Big disclaimer! This is what I gathered from my own experience and of other people I could study, with limited information, of course, so take it with a grain of salt.

With that in mind, it seems pretty clear why this approach wouldn’t be your first choice… if you could change your paradigm immediately.

Essentially, what it does is sacrifice the present with hopes of something better in the future.

Those who actually get there soon realize how meaningless it all was, leaving them with a sense of hopelessness that a lot of times will lead to anxiety, depression, and in the worst possible scenario, suicide.

We have examples from this all across the world from celebrities to athletes, to musicians, and pretty much every other career path out there.

People who placed all of their happiness in a future event, only to get extremely disappointed when arriving there.

But if this approach is clearly not healthy(or worth it), will the other one be any better?

Embracing It

A much more stoic approach to the problem. One that recognizes our own impulses and short-comings, focusing on doing the best possible with them in mind.

This is the one that decides to embrace the fact that we will always struggle with being grateful and fulfilled, but decides that we will do our best to find our meaning and happiness while struggling with it.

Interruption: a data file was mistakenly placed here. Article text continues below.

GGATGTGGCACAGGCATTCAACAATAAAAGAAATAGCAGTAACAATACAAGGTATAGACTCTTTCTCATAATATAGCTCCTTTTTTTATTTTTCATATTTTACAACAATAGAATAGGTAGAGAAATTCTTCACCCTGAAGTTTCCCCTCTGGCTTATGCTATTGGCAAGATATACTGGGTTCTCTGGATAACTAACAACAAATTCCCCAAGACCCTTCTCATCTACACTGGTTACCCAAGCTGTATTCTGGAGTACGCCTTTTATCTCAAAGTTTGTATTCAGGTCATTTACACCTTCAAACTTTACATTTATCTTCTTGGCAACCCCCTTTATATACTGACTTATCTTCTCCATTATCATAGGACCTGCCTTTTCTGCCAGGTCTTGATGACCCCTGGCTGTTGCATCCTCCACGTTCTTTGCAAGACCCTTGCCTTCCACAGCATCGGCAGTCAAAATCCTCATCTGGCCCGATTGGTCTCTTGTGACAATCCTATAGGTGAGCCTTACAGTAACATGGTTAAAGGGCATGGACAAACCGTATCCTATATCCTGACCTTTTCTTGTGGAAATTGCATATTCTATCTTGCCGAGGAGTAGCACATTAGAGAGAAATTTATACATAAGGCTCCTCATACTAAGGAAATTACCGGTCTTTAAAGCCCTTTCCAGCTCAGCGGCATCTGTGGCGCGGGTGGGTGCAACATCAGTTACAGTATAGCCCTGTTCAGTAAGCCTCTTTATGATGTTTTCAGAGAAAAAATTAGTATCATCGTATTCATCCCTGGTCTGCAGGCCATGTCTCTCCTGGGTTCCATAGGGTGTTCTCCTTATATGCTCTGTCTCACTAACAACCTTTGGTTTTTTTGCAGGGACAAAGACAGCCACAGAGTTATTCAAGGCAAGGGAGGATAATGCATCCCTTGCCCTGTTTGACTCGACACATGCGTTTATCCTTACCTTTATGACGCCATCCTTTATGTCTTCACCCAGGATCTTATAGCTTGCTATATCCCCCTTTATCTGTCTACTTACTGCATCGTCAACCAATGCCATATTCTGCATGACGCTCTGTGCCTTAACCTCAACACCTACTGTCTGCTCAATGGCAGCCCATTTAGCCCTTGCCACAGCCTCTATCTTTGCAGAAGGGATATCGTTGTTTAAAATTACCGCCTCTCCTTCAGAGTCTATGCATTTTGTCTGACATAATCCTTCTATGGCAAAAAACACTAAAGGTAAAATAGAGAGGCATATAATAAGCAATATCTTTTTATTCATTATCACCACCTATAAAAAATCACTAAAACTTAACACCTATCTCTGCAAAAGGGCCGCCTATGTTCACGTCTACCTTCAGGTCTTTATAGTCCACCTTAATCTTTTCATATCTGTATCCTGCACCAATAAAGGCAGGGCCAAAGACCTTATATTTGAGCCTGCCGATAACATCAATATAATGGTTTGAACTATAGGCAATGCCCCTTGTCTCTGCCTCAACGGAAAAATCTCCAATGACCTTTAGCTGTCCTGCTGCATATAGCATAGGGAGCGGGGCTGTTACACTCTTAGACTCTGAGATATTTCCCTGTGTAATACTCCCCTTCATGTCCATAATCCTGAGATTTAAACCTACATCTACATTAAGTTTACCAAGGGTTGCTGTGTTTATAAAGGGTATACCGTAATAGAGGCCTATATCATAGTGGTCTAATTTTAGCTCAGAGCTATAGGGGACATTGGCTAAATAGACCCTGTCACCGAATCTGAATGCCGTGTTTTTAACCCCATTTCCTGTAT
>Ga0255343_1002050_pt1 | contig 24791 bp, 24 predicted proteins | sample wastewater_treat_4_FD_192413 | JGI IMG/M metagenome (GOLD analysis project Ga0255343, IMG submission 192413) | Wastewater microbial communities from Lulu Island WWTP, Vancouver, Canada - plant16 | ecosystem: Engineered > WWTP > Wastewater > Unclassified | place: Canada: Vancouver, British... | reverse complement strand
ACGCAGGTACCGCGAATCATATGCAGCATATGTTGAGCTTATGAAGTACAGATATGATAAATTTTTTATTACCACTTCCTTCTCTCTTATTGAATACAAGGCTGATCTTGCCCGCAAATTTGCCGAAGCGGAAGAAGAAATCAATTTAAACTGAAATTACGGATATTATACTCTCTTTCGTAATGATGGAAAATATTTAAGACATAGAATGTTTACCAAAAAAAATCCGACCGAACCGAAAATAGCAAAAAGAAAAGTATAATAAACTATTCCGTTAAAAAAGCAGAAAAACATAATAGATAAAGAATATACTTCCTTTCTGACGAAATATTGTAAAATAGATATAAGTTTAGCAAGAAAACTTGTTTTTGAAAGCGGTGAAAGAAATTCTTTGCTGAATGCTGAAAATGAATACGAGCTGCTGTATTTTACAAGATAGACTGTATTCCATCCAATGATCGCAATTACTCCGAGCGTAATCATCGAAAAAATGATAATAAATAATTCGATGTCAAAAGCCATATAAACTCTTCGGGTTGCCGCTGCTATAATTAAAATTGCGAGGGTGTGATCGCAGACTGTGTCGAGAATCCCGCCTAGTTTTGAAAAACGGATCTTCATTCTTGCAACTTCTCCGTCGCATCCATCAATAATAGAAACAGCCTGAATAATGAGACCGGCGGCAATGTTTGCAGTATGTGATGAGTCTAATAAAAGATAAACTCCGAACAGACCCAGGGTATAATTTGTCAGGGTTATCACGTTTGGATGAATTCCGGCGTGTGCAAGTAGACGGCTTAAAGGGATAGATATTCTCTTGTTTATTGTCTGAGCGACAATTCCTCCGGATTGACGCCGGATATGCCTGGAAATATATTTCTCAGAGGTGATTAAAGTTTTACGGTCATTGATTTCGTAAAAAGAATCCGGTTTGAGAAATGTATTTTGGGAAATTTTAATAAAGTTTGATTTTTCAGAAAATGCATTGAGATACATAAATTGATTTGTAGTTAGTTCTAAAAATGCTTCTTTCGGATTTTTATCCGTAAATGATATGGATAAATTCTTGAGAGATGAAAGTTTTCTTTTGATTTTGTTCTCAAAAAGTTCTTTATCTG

This is the one I’ve adopted after the “Rejecting It” approach fell flat multiple times, and before giving my personal opinions, let’s try and look at it from a neutral standpoint:


  1. Appreciation For The “Common”: Seeing as we will be putting our focus towards what we already have to make us happy, we will start seeing beauty where once we didn’t even bother to look. This could be a run through the park, a nice evening with friends, a peaceful afternoon reading, etc.
  2. Sense Of Peace: Following the previous point, since we won’t be looking at the future for completion, we will find ourselves much more at peace with our own life. By removing expectation, anxiety will find it much harder to creep upon us.